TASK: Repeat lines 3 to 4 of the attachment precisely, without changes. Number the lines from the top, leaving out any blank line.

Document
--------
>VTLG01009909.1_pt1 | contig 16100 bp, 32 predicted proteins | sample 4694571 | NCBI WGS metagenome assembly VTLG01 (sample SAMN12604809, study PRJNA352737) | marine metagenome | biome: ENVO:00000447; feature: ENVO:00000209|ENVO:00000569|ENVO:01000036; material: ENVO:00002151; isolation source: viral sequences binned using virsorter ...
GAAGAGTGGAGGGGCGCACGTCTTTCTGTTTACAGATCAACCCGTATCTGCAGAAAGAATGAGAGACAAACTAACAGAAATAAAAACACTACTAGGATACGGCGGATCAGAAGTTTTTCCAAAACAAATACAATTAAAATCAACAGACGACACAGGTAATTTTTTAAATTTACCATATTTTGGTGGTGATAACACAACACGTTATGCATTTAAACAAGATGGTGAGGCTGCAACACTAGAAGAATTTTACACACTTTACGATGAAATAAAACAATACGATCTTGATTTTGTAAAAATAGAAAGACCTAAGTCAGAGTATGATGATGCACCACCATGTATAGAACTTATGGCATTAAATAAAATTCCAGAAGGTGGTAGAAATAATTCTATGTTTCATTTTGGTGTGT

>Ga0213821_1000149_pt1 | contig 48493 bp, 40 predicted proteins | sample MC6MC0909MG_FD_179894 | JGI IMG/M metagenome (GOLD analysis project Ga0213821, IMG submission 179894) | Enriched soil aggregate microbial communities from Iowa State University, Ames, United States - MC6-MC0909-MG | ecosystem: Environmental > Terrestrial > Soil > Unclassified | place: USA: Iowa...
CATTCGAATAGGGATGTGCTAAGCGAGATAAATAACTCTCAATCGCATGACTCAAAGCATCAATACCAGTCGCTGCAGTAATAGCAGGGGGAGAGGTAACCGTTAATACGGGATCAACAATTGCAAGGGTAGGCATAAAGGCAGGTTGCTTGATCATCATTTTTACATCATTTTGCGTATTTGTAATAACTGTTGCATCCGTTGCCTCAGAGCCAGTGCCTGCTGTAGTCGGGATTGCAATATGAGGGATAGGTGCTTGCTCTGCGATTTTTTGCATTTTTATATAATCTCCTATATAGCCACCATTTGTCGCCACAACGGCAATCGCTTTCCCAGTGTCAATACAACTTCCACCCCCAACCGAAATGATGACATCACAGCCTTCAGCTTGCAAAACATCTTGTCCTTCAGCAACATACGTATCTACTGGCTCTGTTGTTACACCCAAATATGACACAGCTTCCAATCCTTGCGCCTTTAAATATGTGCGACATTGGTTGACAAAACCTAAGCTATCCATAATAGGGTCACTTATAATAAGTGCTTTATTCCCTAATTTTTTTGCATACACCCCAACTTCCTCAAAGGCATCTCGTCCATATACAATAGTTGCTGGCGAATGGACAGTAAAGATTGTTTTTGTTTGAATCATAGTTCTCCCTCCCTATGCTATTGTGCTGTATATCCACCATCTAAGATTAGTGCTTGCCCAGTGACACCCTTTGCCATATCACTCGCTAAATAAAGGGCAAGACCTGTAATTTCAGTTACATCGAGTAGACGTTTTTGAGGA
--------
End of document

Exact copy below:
>Ga0213821_1000149_pt1 | contig 48493 bp, 40 predicted proteins | sample MC6MC0909MG_FD_179894 | JGI IMG/M metagenome (GOLD analysis project Ga0213821, IMG submission 179894) | Enriched soil aggregate microbial communities from Iowa State University, Ames, United States - MC6-MC0909-MG | ecosystem: Environmental > Terrestrial > Soil > Unclassified | place: USA: Iowa...
CATTCGAATAGGGATGTGCTAAGCGAGATAAATAACTCTCAATCGCATGACTCAAAGCATCAATACCAGTCGCTGCAGTAATAGCAGGGGGAGAGGTAACCGTTAATACGGGATCAACAATTGCAAGGGTAGGCATAAAGGCAGGTTGCTTGATCATCATTTTTACATCATTTTGCGTATTTGTAATAACTGTTGCATCCGTTGCCTCAGAGCCAGTGCCTGCTGTAGTCGGGATTGCAATATGAGGGATAGGTGCTTGCTCTGCGATTTTTTGCATTTTTATATAATCTCCTATATAGCCACCATTTGTCGCCACAACGGCAATCGCTTTCCCAGTGTCAATACAACTTCCACCCCCAACCGAAATGATGACATCACAGCCTTCAGCTTGCAAAACATCTTGTCCTTCAGCAACATACGTATCTACTGGCTCTGTTGTTACACCCAAATATGACACAGCTTCCAATCCTTGCGCCTTTAAATATGTGCGACATTGGTTGACAAAACCTAAGCTATCCATAATAGGGTCACTTATAATAAGTGCTTTATTCCCTAATTTTTTTGCATACACCCCAACTTCCTCAAAGGCATCTCGTCCATATACAATAGTTGCTGGCGAATGGACAGTAAAGATTGTTTTTGTTTGAATCATAGTTCTCCCTCCCTATGCTATTGTGCTGTATATCCACCATCTAAGATTAGTGCTTGCCCAGTGACACCCTTTGCCATATCACTCGCTAAATAAAGGGCAAGACCTGTAATTTCAGTTACATCGAGTAGACGTTTTTGAGGA